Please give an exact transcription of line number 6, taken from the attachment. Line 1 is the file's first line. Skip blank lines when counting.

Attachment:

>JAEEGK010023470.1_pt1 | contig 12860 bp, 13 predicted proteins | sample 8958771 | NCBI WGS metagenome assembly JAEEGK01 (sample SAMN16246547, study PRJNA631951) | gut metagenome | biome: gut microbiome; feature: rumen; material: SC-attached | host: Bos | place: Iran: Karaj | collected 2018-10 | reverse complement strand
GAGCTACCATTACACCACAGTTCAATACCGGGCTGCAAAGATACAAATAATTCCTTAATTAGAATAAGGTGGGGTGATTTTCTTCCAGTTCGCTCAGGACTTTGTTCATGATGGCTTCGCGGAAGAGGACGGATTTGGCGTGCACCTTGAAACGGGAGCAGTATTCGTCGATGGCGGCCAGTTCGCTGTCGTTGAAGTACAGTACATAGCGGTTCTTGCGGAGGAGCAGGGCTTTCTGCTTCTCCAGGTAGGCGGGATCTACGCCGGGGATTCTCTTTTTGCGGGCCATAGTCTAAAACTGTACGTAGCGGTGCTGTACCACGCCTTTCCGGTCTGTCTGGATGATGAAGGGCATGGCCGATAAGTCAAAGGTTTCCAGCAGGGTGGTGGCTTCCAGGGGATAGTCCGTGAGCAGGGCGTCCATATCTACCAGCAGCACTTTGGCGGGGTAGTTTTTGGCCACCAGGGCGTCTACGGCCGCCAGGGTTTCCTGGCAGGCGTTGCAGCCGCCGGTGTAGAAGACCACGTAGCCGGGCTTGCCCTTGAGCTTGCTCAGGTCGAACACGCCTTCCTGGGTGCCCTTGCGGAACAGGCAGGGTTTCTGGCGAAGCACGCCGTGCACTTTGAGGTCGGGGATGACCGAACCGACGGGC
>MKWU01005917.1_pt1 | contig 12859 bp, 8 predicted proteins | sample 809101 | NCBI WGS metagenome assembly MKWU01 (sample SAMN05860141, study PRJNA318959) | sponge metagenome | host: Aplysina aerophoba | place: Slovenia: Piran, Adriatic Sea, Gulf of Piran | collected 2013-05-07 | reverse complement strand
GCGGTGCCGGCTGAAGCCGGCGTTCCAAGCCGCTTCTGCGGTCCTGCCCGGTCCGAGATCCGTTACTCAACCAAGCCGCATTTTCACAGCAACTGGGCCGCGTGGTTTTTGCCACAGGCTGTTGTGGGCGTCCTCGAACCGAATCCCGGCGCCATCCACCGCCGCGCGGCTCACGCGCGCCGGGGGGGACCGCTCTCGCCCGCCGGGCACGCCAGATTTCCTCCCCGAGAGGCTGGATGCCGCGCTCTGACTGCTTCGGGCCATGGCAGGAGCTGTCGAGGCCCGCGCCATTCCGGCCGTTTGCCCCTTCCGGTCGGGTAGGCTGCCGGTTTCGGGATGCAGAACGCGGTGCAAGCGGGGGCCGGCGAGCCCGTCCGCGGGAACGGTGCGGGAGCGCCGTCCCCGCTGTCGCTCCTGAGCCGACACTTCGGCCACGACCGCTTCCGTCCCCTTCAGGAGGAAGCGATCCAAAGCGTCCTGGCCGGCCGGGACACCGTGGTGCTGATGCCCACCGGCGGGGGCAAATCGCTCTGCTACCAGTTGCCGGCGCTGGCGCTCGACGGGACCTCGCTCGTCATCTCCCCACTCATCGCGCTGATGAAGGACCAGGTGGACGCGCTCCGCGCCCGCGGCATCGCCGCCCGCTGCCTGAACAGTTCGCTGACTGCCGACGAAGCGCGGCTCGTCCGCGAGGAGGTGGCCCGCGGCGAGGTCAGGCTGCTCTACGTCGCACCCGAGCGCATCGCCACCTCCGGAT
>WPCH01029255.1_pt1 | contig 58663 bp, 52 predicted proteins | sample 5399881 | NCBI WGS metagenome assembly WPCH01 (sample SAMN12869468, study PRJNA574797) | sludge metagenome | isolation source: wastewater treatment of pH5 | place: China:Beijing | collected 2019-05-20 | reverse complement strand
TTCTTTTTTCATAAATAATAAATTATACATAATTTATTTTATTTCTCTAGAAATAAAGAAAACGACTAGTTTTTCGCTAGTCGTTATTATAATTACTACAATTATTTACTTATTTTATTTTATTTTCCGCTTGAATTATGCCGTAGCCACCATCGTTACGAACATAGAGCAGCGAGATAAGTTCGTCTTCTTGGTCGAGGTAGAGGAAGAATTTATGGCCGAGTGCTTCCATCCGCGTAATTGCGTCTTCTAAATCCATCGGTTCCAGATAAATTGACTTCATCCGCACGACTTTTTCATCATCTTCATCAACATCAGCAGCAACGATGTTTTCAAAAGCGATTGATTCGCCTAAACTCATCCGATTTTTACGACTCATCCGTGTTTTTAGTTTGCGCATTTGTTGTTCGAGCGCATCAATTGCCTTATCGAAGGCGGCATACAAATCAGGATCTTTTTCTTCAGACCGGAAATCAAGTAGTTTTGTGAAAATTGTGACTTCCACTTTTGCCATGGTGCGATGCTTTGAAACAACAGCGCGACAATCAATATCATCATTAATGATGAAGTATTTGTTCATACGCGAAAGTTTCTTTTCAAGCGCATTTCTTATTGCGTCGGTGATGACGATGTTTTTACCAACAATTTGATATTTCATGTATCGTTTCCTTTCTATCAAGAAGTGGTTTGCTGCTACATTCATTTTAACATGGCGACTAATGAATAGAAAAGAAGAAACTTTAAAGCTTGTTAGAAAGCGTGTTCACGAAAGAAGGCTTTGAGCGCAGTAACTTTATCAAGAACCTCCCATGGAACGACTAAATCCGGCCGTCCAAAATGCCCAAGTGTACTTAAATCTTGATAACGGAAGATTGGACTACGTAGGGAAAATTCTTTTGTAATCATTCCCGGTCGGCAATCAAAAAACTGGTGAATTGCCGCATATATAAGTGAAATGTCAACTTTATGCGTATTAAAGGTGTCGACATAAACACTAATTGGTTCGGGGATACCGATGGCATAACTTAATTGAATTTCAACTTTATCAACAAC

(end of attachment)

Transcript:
TTCTTTTTTCATAAATAATAAATTATACATAATTTATTTTATTTCTCTAGAAATAAAGAAAACGACTAGTTTTTCGCTAGTCGTTATTATAATTACTACAATTATTTACTTATTTTATTTTATTTTCCGCTTGAATTATGCCGTAGCCACCATCGTTACGAACATAGAGCAGCGAGATAAGTTCGTCTTCTTGGTCGAGGTAGAGGAAGAATTTATGGCCGAGTGCTTCCATCCGCGTAATTGCGTCTTCTAAATCCATCGGTTCCAGATAAATTGACTTCATCCGCACGACTTTTTCATCATCTTCATCAACATCAGCAGCAACGATGTTTTCAAAAGCGATTGATTCGCCTAAACTCATCCGATTTTTACGACTCATCCGTGTTTTTAGTTTGCGCATTTGTTGTTCGAGCGCATCAATTGCCTTATCGAAGGCGGCATACAAATCAGGATCTTTTTCTTCAGACCGGAAATCAAGTAGTTTTGTGAAAATTGTGACTTCCACTTTTGCCATGGTGCGATGCTTTGAAACAACAGCGCGACAATCAATATCATCATTAATGATGAAGTATTTGTTCATACGCGAAAGTTTCTTTTCAAGCGCATTTCTTATTGCGTCGGTGATGACGATGTTTTTACCAACAATTTGATATTTCATGTATCGTTTCCTTTCTATCAAGAAGTGGTTTGCTGCTACATTCATTTTAACATGGCGACTAATGAATAGAAAAGAAGAAACTTTAAAGCTTGTTAGAAAGCGTGTTCACGAAAGAAGGCTTTGAGCGCAGTAACTTTATCAAGAACCTCCCATGGAACGACTAAATCCGGCCGTCCAAAATGCCCAAGTGTACTTAAATCTTGATAACGGAAGATTGGACTACGTAGGGAAAATTCTTTTGTAATCATTCCCGGTCGGCAATCAAAAAACTGGTGAATTGCCGCATATATAAGTGAAATGTCAACTTTATGCGTATTAAAGGTGTCGACATAAACACTAATTGGTTCGGGGATACCGATGGCATAACTTAATTGAATTTCAACTTTATCAACAAC